4. Quantifying aquifer properties and freshwater resource in coastal barriers: a hydrogeophysical approach applied at Sasihithlu (Karnataka state, India

    Directory of Open Access Journals (Sweden)

    J.-M. Vouillamoz

    2012-11-01

    Full Text Available Many human communities living in coastal areas in Africa and Asia rely on thin freshwater lenses for their domestic supply. Population growth together with change in rainfall patterns and sea level will probably impact these vulnerable groundwater resources. Spatial knowledge of the aquifer properties and creation of a groundwater model are required for achieving a sustainable management of the resource. This paper presents a ready-to-use methodology for estimating the key aquifer properties and the freshwater resource based on the joint use of two non-invasive geophysical tools together with common hydrological measurements.

    We applied the proposed methodology in an unconfined aquifer of a coastal sandy barrier in South-Western India. We jointly used magnetic resonance and transient electromagnetic soundings and we monitored rainfall, groundwater level and groundwater electrical conductivity. The combined interpretation of geophysical and hydrological results allowed estimating the aquifer properties and mapping the freshwater lens. Depending on the location and season, we estimate the freshwater reserve to range between 400 and 700 L m−2 of surface area (± 50%. We also estimate the recharge using time lapse geophysical measurements with hydrological monitoring. After a rainy event close to 100% of the rain is reaching the water table, but the net recharge at the end of the monsoon is less than 10% of the rain. Thus, we conclude that a change in rainfall patterns will probably not impact the groundwater resource since most of the rain water recharging the aquifer is flowing towards the sea and the river. However, a change in sea level will impact both the groundwater reserve and net recharge.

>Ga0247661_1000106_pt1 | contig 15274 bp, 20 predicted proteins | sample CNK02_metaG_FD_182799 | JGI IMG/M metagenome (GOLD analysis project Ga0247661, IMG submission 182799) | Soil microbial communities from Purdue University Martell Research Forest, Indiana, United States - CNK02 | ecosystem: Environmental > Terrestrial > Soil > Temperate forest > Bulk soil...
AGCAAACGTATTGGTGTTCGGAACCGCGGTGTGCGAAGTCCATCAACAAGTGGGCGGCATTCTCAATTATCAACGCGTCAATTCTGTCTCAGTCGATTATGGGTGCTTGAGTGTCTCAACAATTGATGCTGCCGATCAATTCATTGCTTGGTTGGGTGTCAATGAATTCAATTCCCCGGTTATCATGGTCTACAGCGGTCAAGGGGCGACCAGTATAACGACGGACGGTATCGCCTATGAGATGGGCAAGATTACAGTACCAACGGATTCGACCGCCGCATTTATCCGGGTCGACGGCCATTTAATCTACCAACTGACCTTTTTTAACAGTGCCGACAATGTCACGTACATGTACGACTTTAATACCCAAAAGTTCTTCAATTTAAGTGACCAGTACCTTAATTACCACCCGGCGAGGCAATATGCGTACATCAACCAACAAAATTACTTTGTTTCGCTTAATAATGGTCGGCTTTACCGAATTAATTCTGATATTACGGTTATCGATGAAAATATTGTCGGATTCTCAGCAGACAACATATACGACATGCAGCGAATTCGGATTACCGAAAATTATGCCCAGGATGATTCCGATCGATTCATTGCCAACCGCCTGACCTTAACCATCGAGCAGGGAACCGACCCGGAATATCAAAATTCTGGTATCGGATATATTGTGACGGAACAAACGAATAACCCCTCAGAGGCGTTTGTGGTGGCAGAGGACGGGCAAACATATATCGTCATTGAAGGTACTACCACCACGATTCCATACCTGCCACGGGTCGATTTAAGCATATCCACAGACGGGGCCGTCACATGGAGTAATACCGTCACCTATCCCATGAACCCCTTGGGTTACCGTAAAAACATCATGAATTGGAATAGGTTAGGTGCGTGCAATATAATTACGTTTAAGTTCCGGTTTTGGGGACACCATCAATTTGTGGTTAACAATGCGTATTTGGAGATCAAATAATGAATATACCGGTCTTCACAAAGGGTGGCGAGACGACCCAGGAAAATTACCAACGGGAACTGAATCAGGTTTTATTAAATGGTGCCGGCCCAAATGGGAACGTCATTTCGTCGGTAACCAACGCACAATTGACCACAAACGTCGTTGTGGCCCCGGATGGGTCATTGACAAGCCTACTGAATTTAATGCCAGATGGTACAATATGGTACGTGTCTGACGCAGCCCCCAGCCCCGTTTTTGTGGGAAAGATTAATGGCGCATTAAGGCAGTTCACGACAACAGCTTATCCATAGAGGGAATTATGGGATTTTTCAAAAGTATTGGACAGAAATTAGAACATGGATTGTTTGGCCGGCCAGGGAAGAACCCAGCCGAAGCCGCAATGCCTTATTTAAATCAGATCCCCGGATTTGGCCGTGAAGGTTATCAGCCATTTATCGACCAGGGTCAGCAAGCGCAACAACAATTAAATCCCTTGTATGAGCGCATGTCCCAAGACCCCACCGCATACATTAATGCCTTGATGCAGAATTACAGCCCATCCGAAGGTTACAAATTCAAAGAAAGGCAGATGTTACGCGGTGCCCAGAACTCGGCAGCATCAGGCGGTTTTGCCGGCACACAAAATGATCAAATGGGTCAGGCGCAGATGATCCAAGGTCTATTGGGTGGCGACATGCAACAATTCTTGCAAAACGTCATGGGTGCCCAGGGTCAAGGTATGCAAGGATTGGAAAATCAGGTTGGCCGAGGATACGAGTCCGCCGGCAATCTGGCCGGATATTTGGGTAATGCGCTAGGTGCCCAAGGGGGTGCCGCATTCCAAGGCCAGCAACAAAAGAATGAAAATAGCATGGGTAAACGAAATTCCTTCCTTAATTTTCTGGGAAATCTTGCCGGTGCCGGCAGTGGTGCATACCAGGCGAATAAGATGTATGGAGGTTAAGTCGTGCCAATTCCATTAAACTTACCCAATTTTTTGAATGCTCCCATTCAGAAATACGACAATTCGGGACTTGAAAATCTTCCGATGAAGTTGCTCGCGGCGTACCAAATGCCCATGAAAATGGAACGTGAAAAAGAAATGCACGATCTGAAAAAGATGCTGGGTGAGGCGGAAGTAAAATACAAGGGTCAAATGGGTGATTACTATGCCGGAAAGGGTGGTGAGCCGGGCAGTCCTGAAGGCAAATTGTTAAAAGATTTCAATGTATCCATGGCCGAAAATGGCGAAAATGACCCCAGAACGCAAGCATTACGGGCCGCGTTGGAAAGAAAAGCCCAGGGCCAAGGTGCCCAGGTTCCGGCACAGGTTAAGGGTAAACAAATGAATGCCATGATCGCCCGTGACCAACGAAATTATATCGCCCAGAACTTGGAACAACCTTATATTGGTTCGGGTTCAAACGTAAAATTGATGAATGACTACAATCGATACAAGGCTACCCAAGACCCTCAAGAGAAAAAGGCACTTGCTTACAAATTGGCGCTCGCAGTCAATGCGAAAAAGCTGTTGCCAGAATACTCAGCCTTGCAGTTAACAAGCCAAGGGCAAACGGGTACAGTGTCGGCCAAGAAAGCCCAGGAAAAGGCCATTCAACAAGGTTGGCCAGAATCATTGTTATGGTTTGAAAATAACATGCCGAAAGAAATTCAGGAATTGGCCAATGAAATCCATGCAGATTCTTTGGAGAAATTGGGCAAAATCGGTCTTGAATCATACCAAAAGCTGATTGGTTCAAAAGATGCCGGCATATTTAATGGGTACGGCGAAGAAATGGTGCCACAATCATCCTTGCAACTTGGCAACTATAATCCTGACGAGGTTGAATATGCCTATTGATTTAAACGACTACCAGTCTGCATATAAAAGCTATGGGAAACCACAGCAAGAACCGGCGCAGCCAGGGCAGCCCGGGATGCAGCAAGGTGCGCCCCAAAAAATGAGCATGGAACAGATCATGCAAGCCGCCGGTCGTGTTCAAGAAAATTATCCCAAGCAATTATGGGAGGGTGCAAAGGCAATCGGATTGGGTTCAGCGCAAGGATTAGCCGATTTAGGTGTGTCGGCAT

5. Physical and numerical modeling of seawater intrusion in coastal aquifers

    Science.gov (United States)

    Crestani, Elena; Camporese, Matteo; Salandin, Paolo

    2016-04-01